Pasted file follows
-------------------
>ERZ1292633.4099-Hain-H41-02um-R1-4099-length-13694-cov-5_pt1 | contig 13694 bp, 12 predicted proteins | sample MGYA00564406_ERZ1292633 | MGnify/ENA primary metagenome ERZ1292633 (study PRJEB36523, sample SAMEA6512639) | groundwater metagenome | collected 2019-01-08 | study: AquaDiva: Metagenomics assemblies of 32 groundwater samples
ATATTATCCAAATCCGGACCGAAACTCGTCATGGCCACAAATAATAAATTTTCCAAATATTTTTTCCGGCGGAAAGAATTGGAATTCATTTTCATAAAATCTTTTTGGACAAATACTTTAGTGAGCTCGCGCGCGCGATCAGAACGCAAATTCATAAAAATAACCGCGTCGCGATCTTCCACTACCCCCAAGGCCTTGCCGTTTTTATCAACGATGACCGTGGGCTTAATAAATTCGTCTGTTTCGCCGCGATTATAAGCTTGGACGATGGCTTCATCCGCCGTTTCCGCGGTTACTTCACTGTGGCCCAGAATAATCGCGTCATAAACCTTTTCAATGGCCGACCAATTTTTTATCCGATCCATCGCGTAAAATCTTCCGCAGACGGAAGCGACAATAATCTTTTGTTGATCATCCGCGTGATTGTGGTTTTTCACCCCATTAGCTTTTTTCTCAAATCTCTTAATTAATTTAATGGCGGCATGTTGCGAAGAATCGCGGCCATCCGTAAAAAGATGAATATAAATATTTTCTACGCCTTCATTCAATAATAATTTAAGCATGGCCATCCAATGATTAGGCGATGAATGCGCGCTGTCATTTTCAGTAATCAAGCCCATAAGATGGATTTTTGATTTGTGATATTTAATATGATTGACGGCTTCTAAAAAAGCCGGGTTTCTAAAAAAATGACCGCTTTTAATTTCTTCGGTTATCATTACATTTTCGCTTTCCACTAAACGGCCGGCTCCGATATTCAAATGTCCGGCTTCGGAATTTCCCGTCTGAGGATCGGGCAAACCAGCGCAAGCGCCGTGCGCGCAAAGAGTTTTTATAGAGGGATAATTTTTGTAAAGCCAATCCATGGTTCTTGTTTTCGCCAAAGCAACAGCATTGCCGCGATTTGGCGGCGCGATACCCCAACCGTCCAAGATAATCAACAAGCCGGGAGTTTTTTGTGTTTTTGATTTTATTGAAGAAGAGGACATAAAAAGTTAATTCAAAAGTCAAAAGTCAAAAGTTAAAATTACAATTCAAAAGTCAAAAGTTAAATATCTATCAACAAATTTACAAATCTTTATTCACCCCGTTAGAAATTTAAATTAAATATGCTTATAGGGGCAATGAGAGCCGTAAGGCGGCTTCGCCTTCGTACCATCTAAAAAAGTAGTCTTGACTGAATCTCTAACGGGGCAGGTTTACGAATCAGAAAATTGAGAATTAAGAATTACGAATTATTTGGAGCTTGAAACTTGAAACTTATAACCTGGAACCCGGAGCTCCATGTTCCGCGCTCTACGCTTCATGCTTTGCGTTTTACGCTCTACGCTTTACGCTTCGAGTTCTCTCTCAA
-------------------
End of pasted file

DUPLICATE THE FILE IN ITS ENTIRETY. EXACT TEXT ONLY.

>ERZ1292633.4099-Hain-H41-02um-R1-4099-length-13694-cov-5_pt1 | contig 13694 bp, 12 predicted proteins | sample MGYA00564406_ERZ1292633 | MGnify/ENA primary metagenome ERZ1292633 (study PRJEB36523, sample SAMEA6512639) | groundwater metagenome | collected 2019-01-08 | study: AquaDiva: Metagenomics assemblies of 32 groundwater samples
ATATTATCCAAATCCGGACCGAAACTCGTCATGGCCACAAATAATAAATTTTCCAAATATTTTTTCCGGCGGAAAGAATTGGAATTCATTTTCATAAAATCTTTTTGGACAAATACTTTAGTGAGCTCGCGCGCGCGATCAGAACGCAAATTCATAAAAATAACCGCGTCGCGATCTTCCACTACCCCCAAGGCCTTGCCGTTTTTATCAACGATGACCGTGGGCTTAATAAATTCGTCTGTTTCGCCGCGATTATAAGCTTGGACGATGGCTTCATCCGCCGTTTCCGCGGTTACTTCACTGTGGCCCAGAATAATCGCGTCATAAACCTTTTCAATGGCCGACCAATTTTTTATCCGATCCATCGCGTAAAATCTTCCGCAGACGGAAGCGACAATAATCTTTTGTTGATCATCCGCGTGATTGTGGTTTTTCACCCCATTAGCTTTTTTCTCAAATCTCTTAATTAATTTAATGGCGGCATGTTGCGAAGAATCGCGGCCATCCGTAAAAAGATGAATATAAATATTTTCTACGCCTTCATTCAATAATAATTTAAGCATGGCCATCCAATGATTAGGCGATGAATGCGCGCTGTCATTTTCAGTAATCAAGCCCATAAGATGGATTTTTGATTTGTGATATTTAATATGATTGACGGCTTCTAAAAAAGCCGGGTTTCTAAAAAAATGACCGCTTTTAATTTCTTCGGTTATCATTACATTTTCGCTTTCCACTAAACGGCCGGCTCCGATATTCAAATGTCCGGCTTCGGAATTTCCCGTCTGAGGATCGGGCAAACCAGCGCAAGCGCCGTGCGCGCAAAGAGTTTTTATAGAGGGATAATTTTTGTAAAGCCAATCCATGGTTCTTGTTTTCGCCAAAGCAACAGCATTGCCGCGATTTGGCGGCGCGATACCCCAACCGTCCAAGATAATCAACAAGCCGGGAGTTTTTTGTGTTTTTGATTTTATTGAAGAAGAGGACATAAAAAGTTAATTCAAAAGTCAAAAGTCAAAAGTTAAAATTACAATTCAAAAGTCAAAAGTTAAATATCTATCAACAAATTTACAAATCTTTATTCACCCCGTTAGAAATTTAAATTAAATATGCTTATAGGGGCAATGAGAGCCGTAAGGCGGCTTCGCCTTCGTACCATCTAAAAAAGTAGTCTTGACTGAATCTCTAACGGGGCAGGTTTACGAATCAGAAAATTGAGAATTAAGAATTACGAATTATTTGGAGCTTGAAACTTGAAACTTATAACCTGGAACCCGGAGCTCCATGTTCCGCGCTCTACGCTTCATGCTTTGCGTTTTACGCTCTACGCTTTACGCTTCGAGTTCTCTCTCAA